The followers of Mevlâna Celaleddin-i Rumî, belonging a variety of creeds, sects and classes, acknowledged him as their spiritual leader; but during his lifetime ,they had no tekkes nor any fixed rules. It was Mevlâna's son Sultan Veled (1226-1312) who after his father's death in 1273 strengthened and consolidated the order and established a ritual with precise rules which laid great stress on dancing (semâ).
The Seljuk Emir Alamüddin Keyser (d. 1284) built a Türbe (tomb) for Mevlâna, so that his adherents had a meeting place and pilgrimage centre, and Sultan Veled provided for the maintenance of the türbe by pious donations. From Konya he sent khalifs to Kırşehir and Erzincan to establish zaviyes and thus bring the believers together in small local centres dependent on the main centre. In later centuries tekkes of the Mevlevi order were directed by çelebi (noblemen) descended from Mevlâna. The order took its final form during the first half of the century. The çelebi frequently played a part in political affairs, a circumstance which on occasion led to differences of view about the use of the community's funds.
The Mevlevi doctrine was based on music, dancing and poetry. With its stress on the value of love and ecstasy, it was considered superior to other schools on account of the aesthetic pleasures it afforded. The order acquired adherents among the mass of the people and in the villages, but after the 16th century its main support was among the upper classes in the towns. The emirs, high dignitaries and the Sultans themselves belonged to the order, together with the more prosperous members of society, who in the end made up the whole of its membership. There were four grades in the order - mühib, dede, sheikh and khalif (caliph).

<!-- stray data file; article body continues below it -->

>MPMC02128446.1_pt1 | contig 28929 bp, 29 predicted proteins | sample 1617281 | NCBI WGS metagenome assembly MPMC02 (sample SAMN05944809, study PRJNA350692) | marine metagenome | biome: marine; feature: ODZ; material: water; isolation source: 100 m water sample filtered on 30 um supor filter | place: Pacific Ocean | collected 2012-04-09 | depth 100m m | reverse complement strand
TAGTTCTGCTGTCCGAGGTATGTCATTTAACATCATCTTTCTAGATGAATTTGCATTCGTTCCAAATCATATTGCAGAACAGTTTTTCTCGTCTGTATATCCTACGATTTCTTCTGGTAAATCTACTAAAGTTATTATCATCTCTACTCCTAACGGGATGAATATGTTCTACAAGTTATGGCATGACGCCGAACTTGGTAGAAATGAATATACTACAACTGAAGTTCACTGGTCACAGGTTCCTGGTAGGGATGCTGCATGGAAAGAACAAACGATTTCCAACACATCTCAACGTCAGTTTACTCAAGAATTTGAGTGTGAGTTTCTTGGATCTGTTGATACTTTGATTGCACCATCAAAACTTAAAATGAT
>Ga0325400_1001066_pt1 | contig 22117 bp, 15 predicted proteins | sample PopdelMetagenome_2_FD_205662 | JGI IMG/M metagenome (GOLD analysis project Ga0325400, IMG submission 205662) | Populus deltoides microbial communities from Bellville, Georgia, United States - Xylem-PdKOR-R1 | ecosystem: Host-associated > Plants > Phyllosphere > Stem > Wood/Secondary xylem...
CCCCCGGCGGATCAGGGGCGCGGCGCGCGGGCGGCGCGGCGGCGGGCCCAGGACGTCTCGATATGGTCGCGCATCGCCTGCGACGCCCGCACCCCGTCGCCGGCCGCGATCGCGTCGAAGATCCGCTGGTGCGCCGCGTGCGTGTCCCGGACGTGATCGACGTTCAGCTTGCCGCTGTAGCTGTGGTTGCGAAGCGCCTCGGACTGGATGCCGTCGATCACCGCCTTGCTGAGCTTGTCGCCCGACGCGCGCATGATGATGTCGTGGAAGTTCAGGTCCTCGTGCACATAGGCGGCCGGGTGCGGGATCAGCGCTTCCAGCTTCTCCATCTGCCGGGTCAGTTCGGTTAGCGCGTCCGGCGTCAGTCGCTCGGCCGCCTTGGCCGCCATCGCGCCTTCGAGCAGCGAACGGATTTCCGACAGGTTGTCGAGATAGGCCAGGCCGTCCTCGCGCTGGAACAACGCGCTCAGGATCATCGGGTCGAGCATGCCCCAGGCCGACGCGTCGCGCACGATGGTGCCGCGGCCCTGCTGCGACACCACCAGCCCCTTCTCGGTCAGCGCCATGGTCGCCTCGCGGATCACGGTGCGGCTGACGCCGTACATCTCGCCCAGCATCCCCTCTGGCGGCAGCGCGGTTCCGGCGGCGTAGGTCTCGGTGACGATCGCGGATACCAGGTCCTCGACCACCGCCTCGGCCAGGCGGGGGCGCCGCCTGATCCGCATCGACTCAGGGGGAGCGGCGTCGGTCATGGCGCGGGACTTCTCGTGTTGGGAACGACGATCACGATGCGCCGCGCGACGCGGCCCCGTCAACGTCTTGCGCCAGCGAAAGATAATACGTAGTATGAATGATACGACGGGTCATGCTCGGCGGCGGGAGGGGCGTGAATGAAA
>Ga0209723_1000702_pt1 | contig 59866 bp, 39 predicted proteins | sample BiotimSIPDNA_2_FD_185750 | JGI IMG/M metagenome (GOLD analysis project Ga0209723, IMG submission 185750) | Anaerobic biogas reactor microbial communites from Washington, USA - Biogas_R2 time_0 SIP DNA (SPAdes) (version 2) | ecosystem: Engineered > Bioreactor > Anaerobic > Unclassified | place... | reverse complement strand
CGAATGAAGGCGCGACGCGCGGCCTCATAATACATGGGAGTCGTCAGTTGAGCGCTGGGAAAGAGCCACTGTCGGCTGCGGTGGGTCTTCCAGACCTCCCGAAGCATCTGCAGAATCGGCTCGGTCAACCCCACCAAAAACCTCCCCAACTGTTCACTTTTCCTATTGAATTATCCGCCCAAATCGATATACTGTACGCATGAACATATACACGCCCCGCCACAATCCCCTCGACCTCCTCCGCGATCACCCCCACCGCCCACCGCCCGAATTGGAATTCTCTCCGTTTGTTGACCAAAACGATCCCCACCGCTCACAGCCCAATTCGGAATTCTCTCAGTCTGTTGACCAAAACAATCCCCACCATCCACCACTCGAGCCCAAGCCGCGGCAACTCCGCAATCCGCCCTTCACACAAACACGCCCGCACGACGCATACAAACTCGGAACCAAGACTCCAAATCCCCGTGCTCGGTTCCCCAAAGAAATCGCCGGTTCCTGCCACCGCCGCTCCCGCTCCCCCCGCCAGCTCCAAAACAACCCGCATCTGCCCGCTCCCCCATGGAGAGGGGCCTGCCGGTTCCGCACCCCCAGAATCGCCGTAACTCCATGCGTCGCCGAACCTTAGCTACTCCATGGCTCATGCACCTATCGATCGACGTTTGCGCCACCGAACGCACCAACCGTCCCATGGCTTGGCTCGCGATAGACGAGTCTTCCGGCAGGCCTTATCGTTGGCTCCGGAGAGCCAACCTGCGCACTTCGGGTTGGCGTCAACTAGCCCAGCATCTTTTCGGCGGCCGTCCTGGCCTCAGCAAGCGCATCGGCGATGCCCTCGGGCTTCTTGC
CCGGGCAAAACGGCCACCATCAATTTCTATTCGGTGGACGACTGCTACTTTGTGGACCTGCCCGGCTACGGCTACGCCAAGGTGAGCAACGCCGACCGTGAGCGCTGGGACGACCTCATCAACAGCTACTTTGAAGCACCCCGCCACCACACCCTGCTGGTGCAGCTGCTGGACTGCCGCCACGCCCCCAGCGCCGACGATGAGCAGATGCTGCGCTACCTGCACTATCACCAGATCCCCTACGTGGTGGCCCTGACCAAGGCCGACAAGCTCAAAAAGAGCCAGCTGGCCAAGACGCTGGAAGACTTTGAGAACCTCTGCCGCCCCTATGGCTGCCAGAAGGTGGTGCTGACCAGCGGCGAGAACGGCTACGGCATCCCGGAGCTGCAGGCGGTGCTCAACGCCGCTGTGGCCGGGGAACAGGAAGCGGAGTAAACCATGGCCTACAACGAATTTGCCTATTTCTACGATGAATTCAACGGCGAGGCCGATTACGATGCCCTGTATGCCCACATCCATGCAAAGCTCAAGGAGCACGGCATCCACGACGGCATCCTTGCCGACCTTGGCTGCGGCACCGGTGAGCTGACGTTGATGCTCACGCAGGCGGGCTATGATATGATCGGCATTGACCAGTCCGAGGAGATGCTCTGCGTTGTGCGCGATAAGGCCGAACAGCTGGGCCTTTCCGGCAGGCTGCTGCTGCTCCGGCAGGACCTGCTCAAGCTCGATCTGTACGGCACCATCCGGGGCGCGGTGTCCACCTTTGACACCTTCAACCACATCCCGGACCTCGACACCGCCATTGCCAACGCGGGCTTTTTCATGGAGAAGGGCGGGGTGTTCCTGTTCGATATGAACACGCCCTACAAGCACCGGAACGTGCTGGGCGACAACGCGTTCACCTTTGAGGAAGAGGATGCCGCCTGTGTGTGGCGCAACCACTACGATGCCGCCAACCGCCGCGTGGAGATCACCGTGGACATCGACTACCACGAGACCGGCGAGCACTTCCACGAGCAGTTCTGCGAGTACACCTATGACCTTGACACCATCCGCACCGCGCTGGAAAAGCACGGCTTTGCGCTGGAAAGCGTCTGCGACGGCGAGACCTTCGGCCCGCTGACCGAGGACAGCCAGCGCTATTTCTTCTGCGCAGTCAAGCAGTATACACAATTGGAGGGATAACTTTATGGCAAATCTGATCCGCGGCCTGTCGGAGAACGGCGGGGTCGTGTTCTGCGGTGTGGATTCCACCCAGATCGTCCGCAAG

The Mevlevi order had a very considerable influence on Turkish literature, music and art, as well as on everyday life. With a membership recruited mainly among the urban middle and upper classes - in contrast to the Batinite order - it played a large part in maintaining the existing social and political structure.
The Gülseniye order was strongly influenced by Mevlevi doctrines. Its founder, Hüsamüddin Çelebi of Konya, was the son of a Turkish Ahi.
Mevlâna Celaleddin-i Rumî was the first great mystical thinker, scientist and artist of 13th century Seljuk Anatolia. He was born on 30th September 1207 at Balkh, the first capital of the ancient Turkish territory of Khorasan. His father, Bahaeddin Veled bin Hüseyin Hatibî, known as Sultanül Ulema ("sultan of the men of learning"), was descended from a cultivated family of Balkh. According to some of the written sources Bahaeddin's mother was a sister of Sultan Harezmashah Alaüddin Muhammed.
mevlana2_s.jpg (9102 bytes)He was much concerned with religion and mysticism: in the morning he taught theology in the medrese, in the afternoon he discoursed on the truths and mysteries of life, and on Fridays he devoted his whole time to sermons. It is recorded that he openly propagated his ideas and conceptions, which were mainly of a mystical cast. Ahmed Eflaki, author of the Menakibül Arifin ("Legends of the Sages"), tells us that Bahaeddin Veled was in disagreement with Fahreddin Razi (d. 1209), master of Muhammed Harezmashah and one of the leading philosophers of the day.
Bahaeddin Veled later fell into disfavour and was obliged to leave Balkh in 1212-13, when Celaleddin Muhammed was only five years old: this at any rate is what we are told in Bahaeddin's work Maarif. In fact the reason for his move was the Mongol invasion; for during a visit to Baghdad in 1217 he learned that the Mongols had laid siege to Balkh. According to a traditional story the father and son conversed with Sheikh Feridüddin Attar (d. 1221), who presented the young Mevlâna with his poem, the Asrarnâme.
Bahaeddin Veled thereupon made his way from the Hejaz to Anatolia by way of Damascus. We do not know in what towns he first stayed, but it is known that before settling at Konya he spent seven years at Laranda (now Karaman). It was there that Mevlâna married Gevher Hatun, daughter of Sheikh Semerkandi, and that his son Sultan Veled was born in 1226.
In the same year Bahaeddin went to Konya on the invitation of Sultan Alaeddin Keykubad I. Here he enjoyed great renown, the emirs and the Sultan himself coming to listen to his sermons. The Sultan's preceptor Badruddin Gavhartash Dizdar built the Hüdavendigar Medrese for him: a clear indication of the status and admiration he enjoyed among his contemporaries. His only writings were the Maarif, a four-volume work on Koranic mysticism.